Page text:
When the Philadelphia 76ers brought executive Jerry Colangelo on board in December, it immediately created an awkward dynamic with GM Sam Hinkie.
Colangelo was given the title of “Special Advisor to Managing General Partner and Chairman of Basketball Operations.” That mouthful of a title put him above Hinkie, who reports indicated was General Manager “in title alone.”
On Wednesday night, it was revealed that Hinkie was officially shoved out the door, choosing to resign from his position by submitting a rambling 13-page letter to 76ers investors.
On Thursday, Yahoo’s Adrian Wojnarowski reported that Hinkie’s position with the 76ers had been marginalized by Colangelo and that Colangelo was less-than-open about collaborating with Hinkie:
From the moment Colangelo arrived on the job in December, Hinkie was doomed — no matter how hard Hinkie tried to work with Colangelo, no matter how hard he tried to accept and implement his advice. Around Hinkie, people were surprised at how optimistic he had been about finding a way to coexist with Colangelo, about working together. Others were far more cynical about how this would end — and turned out to be right.
Furthermore, Wojnarowski says that 76ers management is torn on Hinkie’s resignation and the way Colangelo treated him:
Even today, Hinkie still holds strong support with several members of the Sixers’ ownership group. They believed his plan could have harvested results this summer, sources said, and that he should have been afforded more time on this grand experiment.
Ownership resisted on completely abandoning Hinkie, sources said. It kept finding ways to make this work long term with Colangelo and Hinkie. … From the start, Colangelo felt that Hinkie didn’t have the necessary people skills to run an NBA organisation, that he was too buried in numbers and pie graphs and PowerPoint presentations. Jerry Colangelo constantly lamented the absence of what he termed “real basketball people” in the organisation.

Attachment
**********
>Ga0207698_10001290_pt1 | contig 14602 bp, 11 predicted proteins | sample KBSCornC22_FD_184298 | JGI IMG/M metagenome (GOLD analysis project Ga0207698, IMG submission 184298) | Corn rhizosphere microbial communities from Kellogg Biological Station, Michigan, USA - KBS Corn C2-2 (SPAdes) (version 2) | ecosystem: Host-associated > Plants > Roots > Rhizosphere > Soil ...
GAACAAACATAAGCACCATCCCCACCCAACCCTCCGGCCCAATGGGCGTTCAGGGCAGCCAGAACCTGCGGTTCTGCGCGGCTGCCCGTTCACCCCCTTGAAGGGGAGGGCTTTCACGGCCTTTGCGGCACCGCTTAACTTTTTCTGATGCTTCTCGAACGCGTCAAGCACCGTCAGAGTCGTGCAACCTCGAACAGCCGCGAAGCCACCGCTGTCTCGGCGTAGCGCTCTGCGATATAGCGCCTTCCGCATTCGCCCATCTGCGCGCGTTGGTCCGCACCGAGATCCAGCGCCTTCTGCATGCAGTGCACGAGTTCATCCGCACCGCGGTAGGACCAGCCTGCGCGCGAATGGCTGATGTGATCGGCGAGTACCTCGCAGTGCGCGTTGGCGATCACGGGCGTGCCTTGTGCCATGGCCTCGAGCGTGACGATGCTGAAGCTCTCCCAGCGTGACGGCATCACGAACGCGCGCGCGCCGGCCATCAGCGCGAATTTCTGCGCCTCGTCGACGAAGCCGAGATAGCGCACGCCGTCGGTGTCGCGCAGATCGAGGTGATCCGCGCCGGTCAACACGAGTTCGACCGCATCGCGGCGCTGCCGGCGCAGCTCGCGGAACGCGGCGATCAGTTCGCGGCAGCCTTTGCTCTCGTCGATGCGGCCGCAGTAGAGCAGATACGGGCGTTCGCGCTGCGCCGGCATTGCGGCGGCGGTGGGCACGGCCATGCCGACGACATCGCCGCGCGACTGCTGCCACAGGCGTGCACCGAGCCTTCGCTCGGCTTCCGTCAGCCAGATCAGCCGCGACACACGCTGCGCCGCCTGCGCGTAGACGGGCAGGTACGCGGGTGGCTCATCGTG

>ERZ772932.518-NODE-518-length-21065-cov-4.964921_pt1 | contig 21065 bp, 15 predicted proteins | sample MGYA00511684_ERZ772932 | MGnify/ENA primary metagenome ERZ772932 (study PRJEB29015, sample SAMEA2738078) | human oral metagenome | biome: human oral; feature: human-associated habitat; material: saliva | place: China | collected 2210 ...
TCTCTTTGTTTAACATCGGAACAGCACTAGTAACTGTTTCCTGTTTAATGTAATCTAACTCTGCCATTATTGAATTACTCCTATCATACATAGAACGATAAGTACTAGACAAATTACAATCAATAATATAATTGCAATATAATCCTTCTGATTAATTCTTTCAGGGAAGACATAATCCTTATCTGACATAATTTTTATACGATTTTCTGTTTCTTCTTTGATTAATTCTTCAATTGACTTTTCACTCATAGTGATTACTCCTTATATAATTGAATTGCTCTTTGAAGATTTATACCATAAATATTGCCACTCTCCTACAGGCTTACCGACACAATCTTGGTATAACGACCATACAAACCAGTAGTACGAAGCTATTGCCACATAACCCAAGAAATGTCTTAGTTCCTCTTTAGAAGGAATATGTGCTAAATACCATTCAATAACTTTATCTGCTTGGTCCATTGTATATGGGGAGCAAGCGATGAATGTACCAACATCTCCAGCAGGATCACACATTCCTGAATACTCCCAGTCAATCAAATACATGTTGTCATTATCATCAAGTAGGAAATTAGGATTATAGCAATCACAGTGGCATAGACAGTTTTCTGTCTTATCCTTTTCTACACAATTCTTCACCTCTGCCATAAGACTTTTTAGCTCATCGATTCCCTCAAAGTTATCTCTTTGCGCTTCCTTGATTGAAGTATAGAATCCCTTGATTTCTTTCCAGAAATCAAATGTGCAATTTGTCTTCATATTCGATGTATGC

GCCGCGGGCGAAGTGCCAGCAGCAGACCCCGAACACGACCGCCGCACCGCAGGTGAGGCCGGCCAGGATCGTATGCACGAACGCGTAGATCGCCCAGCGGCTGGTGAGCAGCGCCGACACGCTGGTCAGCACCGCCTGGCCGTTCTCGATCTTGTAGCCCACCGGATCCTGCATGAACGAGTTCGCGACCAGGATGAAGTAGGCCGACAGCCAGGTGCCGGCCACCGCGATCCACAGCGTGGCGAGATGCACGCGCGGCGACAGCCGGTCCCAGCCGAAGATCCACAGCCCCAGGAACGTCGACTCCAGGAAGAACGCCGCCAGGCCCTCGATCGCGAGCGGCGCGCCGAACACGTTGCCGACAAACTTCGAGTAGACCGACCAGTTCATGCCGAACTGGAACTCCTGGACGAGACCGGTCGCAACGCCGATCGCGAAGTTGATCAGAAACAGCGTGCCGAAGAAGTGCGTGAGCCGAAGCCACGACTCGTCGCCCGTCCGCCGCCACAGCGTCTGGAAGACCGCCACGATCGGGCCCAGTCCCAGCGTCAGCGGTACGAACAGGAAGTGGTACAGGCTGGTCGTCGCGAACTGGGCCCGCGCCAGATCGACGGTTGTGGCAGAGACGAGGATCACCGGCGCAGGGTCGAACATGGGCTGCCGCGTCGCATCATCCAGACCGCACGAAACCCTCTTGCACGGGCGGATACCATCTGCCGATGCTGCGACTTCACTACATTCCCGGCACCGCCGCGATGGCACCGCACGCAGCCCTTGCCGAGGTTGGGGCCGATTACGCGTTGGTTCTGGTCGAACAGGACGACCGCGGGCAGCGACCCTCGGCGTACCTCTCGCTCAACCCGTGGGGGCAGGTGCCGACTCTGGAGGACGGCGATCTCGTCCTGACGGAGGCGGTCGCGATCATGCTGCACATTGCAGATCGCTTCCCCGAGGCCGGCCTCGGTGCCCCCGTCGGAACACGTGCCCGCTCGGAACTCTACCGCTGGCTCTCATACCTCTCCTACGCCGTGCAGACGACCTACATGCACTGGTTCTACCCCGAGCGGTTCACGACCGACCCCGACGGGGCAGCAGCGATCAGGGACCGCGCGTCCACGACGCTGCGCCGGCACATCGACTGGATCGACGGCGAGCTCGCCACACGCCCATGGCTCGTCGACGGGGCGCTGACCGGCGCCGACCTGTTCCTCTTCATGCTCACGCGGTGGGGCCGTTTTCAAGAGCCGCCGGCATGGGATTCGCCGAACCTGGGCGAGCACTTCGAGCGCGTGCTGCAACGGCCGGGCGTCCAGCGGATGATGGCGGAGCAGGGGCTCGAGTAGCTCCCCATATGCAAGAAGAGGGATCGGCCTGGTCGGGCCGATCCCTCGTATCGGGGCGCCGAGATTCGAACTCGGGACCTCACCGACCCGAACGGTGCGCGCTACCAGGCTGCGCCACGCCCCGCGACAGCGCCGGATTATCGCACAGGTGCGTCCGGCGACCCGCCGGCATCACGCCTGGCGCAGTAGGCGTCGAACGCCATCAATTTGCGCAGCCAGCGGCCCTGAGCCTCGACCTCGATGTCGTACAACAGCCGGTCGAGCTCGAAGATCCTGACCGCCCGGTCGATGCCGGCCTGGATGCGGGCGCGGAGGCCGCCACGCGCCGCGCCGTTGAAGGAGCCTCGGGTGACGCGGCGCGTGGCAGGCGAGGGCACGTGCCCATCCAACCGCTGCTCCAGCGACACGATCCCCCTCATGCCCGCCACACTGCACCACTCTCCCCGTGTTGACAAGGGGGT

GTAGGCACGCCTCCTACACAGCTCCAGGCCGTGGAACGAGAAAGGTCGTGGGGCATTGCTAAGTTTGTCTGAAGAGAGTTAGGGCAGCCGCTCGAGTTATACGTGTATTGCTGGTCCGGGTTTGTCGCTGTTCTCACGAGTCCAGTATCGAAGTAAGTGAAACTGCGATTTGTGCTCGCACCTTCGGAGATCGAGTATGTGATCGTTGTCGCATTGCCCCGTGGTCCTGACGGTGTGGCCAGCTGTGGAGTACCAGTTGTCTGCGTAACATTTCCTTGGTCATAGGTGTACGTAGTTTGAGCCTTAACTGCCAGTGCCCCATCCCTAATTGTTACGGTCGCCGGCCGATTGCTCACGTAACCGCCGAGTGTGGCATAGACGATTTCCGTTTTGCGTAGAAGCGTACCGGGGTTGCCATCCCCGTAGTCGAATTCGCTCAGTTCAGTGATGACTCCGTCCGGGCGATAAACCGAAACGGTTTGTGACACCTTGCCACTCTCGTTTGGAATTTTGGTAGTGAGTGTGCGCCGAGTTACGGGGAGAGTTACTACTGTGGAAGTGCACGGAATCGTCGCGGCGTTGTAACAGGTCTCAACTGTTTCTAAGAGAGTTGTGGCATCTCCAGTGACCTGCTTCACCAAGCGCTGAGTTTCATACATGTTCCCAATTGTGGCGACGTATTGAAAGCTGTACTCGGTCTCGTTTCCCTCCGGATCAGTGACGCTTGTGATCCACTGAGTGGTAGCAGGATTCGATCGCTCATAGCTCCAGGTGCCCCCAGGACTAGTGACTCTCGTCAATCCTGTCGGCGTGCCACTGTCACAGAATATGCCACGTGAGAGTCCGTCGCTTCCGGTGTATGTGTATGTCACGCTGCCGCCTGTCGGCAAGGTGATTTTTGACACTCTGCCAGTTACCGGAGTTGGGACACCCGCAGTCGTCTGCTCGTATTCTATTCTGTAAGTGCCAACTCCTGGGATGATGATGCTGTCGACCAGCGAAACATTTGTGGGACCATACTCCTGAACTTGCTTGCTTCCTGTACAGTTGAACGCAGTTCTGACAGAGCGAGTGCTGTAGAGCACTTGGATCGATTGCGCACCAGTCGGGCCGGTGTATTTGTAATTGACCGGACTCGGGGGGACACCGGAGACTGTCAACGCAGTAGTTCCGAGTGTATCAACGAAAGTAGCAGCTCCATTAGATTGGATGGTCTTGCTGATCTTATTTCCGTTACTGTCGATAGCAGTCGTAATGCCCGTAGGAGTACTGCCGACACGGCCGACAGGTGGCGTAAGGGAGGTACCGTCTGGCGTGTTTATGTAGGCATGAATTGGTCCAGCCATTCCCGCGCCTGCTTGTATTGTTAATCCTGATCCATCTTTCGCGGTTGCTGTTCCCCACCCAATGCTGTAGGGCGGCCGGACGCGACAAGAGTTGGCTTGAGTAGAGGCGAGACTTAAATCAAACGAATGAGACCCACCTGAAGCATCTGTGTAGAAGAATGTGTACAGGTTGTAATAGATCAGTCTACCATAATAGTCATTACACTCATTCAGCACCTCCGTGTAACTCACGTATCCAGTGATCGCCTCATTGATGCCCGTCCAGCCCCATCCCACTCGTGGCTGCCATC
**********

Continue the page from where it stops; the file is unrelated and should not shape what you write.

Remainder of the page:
On Tuesday, before Hinkie resigned, he appeared on ESPN’s Zach Lowe’s podcast “The Lowe Post.” When asked if he felt threatened by rumours that the 76ers were going to bring in another executive to take a position similar to Hinkie’s, Hinkie said he didn’t mind collaboration.
“Increasingly, the whole league is collaborative. The groups are bigger, the ownership groups are bigger, the coaching staffs are bigger, the management teams are bigger,” Hinkie said.
“I’d say the thing that I end up getting led to is how you make decisions and the process by which you make decisions. So, we’re always on the lookout for people that are collaborative by nature, that can have a diverse set of information flows, that have a diverse set of experiences, that can plug into a larger system, that are happy to be part of a larger decision making operation. … And everybody weighs in. … That sort of stuff I’m in for, and I’ve always been in for.”
Based on Wojnarowski’s report, that seems an indictment on Colangelo and his unwillingness to work with Hinkie.
Yet Hinkie clearly wasn’t willing to accept a significantly lesser role with the team. In his resignation letter, Hinkie told investors (emphasis our own), “Given all the changes to our organisation, I no longer have the confidence that I can make good decisions on behalf of investors in the Sixers — you. So I should step down. And I have.”
Hinkie was the architect of “The Process,” and his letter tells investors that he’s never felt obligated to publicly defend his rebuilding plan. However, his letter then does that for 13 pages, citing numerous great thinkers who went outside the box and caused “disruption” in their field. Clearly, Hinkie cherished his plan, and though few people would accept a diminished role in something they constructed, it’s not hard to envision Hinkie being headstrong on his ideas.
The 76ers will now pursue another basketball executive, with Colangelo’s son, Bryan, getting strong consideration. Ultimately, Colangelo won the power struggle. Though Wojnarowski reports management wasn’t completely disenchanted with Hinkie’s plan, it appears they did little to go to bat for him and ensure he had enough say in decision.
By all measures, the 76ers seem to be done with Hinkie and his process.
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